Máximo holds a PhD in Economics and is graduated in Law. After 18 years working in International Cash Management in several multinationals coordinating local treasury units with the headquarters or implementing new ones all around the world, he is working as a university professor of finance, treasury and business strategies in several Universities and Business Schools in Spain. He is also a regular contributor in international media such as Forbes México, Forbes Centro America or Revista Gestión of Ecuador for the last five years.
“My first job in treasury was the best you can wish for”
As a researcher he has published more than 30 articles in research journals about banking systems, treasury, finance in general, fintechs or international sanctions and at the same time he is a referee in postgraduate research journals. He also collaborates with Think Tanks and international institutions in different ways.
We are delighted to share the interview with Maximo. Let’s dive into his treasury journey and Máximo’s opinion about the future of treasury combined in 8 questions and answers.
1. How did your treasury journey start?
After finishing my studies in economics, my intention was to work for a bank. In fact, my first professional steps were in banking. However, one day I saw a job offer that looked very interesting and I applied for it. Normally, I always prepare the job interviews in detail but this didn’t happen at that time. So, I went to the interview with no visibility of the company I was applying for. After a couple of quick interviews, I was selected as a treasury analyst for Cemex European headquarters.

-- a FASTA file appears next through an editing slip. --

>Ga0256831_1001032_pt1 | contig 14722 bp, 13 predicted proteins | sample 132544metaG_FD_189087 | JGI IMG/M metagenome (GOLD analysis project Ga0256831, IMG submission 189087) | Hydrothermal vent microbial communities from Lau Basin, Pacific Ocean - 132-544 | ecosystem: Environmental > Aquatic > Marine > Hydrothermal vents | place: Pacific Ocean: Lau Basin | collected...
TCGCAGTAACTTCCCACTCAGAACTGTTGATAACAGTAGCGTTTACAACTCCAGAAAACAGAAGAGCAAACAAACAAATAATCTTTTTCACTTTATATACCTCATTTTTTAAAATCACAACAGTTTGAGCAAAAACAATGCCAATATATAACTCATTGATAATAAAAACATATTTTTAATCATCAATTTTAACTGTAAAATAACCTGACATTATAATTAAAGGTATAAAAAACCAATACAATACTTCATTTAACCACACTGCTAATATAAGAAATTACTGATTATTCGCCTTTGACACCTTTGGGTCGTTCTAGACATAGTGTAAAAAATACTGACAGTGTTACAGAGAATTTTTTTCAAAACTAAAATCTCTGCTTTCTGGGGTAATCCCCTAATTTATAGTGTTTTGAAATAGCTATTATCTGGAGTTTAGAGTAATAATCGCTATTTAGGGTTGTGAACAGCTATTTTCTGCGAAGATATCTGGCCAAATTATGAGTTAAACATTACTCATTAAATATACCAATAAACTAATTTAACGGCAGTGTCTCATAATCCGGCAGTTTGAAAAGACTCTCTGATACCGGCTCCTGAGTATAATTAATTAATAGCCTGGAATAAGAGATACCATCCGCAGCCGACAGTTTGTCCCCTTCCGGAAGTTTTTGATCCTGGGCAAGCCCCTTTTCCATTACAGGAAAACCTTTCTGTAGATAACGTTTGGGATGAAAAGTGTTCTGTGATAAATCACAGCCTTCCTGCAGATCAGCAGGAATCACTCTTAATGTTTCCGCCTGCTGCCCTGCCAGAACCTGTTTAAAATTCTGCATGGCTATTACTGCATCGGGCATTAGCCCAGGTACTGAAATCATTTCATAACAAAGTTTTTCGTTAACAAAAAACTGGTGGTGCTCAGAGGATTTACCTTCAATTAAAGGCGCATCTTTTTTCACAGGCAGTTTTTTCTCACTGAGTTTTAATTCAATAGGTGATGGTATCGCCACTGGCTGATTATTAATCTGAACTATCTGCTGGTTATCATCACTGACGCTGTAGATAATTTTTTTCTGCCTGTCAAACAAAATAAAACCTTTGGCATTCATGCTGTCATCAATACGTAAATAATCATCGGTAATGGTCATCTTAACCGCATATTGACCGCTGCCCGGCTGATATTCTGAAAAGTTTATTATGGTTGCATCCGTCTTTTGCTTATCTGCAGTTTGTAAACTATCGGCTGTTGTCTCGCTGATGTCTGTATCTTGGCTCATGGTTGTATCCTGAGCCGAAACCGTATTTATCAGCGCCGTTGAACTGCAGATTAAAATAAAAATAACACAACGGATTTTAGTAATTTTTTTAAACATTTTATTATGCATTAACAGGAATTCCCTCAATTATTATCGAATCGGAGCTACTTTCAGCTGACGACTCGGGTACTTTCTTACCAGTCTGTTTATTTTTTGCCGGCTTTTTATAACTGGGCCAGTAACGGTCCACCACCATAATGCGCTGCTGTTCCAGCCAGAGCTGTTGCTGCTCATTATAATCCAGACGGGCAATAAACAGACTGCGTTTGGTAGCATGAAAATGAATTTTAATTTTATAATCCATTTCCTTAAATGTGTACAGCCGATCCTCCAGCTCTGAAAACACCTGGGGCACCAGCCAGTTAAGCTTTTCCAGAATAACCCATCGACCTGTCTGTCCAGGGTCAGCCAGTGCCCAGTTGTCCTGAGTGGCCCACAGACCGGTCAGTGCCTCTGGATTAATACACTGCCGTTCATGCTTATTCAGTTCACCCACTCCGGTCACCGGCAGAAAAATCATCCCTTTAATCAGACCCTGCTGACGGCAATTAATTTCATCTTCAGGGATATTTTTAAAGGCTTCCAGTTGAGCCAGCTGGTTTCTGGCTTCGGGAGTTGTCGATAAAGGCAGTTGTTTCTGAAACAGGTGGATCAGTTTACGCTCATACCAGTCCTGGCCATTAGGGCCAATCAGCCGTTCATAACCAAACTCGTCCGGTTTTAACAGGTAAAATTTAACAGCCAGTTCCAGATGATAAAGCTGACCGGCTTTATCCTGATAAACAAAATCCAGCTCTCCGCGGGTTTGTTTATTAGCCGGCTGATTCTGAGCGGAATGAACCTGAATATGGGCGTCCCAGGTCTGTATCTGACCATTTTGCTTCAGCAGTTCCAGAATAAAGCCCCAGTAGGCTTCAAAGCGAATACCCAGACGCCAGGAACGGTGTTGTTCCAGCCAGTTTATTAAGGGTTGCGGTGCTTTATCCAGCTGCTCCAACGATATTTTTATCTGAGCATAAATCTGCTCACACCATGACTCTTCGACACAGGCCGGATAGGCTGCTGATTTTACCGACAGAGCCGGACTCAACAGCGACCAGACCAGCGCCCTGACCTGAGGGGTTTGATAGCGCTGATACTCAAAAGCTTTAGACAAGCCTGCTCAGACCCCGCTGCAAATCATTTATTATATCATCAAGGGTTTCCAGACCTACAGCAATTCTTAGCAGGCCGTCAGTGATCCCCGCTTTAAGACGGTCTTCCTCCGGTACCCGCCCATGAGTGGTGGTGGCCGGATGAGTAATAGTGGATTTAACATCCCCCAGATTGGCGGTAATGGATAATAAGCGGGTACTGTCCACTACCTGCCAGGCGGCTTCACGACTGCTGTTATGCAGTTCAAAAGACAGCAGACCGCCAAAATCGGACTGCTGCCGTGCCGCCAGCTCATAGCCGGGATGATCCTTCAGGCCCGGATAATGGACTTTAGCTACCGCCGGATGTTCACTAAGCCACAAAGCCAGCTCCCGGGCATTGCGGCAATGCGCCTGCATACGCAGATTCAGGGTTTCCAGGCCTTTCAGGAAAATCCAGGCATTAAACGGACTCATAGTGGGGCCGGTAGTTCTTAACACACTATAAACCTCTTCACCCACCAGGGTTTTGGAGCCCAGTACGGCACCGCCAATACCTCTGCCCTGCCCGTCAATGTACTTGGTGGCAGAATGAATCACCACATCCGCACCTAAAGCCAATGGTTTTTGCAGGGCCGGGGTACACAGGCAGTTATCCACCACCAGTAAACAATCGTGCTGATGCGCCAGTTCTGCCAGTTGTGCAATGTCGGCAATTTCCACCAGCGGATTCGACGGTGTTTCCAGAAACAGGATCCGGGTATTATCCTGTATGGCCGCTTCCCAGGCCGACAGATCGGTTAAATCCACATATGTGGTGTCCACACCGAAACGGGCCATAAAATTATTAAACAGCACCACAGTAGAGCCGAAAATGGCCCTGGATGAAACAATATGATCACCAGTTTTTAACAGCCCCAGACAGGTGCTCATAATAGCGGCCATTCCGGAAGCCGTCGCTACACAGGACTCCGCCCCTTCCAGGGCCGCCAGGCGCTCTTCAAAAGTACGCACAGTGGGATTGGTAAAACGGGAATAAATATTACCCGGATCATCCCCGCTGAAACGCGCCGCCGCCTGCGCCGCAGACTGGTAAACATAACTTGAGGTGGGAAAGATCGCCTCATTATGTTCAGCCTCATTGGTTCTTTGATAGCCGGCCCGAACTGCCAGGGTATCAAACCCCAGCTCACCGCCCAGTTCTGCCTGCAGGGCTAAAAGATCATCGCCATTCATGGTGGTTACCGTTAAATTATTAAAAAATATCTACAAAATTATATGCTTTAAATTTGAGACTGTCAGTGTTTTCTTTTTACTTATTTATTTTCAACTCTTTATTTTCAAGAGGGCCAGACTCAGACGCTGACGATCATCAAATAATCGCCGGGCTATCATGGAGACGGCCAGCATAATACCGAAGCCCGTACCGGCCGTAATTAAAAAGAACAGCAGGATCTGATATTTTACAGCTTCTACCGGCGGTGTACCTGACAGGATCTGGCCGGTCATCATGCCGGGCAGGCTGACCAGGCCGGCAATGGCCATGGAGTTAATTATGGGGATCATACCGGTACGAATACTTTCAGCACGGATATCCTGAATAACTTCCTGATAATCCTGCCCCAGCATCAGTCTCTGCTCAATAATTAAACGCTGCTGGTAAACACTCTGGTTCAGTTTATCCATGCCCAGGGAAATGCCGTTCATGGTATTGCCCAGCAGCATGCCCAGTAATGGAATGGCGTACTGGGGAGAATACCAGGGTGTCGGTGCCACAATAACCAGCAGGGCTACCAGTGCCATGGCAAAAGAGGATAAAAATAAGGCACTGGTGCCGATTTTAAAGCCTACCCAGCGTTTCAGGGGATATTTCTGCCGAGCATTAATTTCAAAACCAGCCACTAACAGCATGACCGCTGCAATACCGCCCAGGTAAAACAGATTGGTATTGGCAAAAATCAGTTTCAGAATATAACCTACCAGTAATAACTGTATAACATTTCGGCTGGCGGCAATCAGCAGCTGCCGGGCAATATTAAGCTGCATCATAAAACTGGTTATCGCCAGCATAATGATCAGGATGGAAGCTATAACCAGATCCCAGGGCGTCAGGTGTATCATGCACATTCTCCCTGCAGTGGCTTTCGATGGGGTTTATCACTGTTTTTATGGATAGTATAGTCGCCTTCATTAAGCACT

Everything was perfect. My first job in treasury was the best you can wish for. I was part of the team of international cash management and Cemex at that time was in the middle of fast growth movements. Cemex acquired different subsidiaries worldwide and I was in the center of all those financial flows. There was much stress but the work atmosphere was fantastic and the promotion possibilities were reachable.
2. What do you like about working in the world of Treasury?
Most of my career in treasury has been focused on the international side and that provides an unpayable extra value. Thanks to being an international treasurer I have learned a lot about how treasury and finance work worldwide. I have had the opportunity to see how the banks work in many countries and how different companies from different sectors and industries adapt their cash management to their operative peculiarities and the markets where they are inserted.
3. What is your Treasury Expertise?
International cash management is my greatest strength in the treasury world. Most of the time in my treasury career I have worked as a coordinator of local treasury units. That role has allowed me to see different approaches to similar issues in different countries.
4. What has been the best experience in your treasury career until today?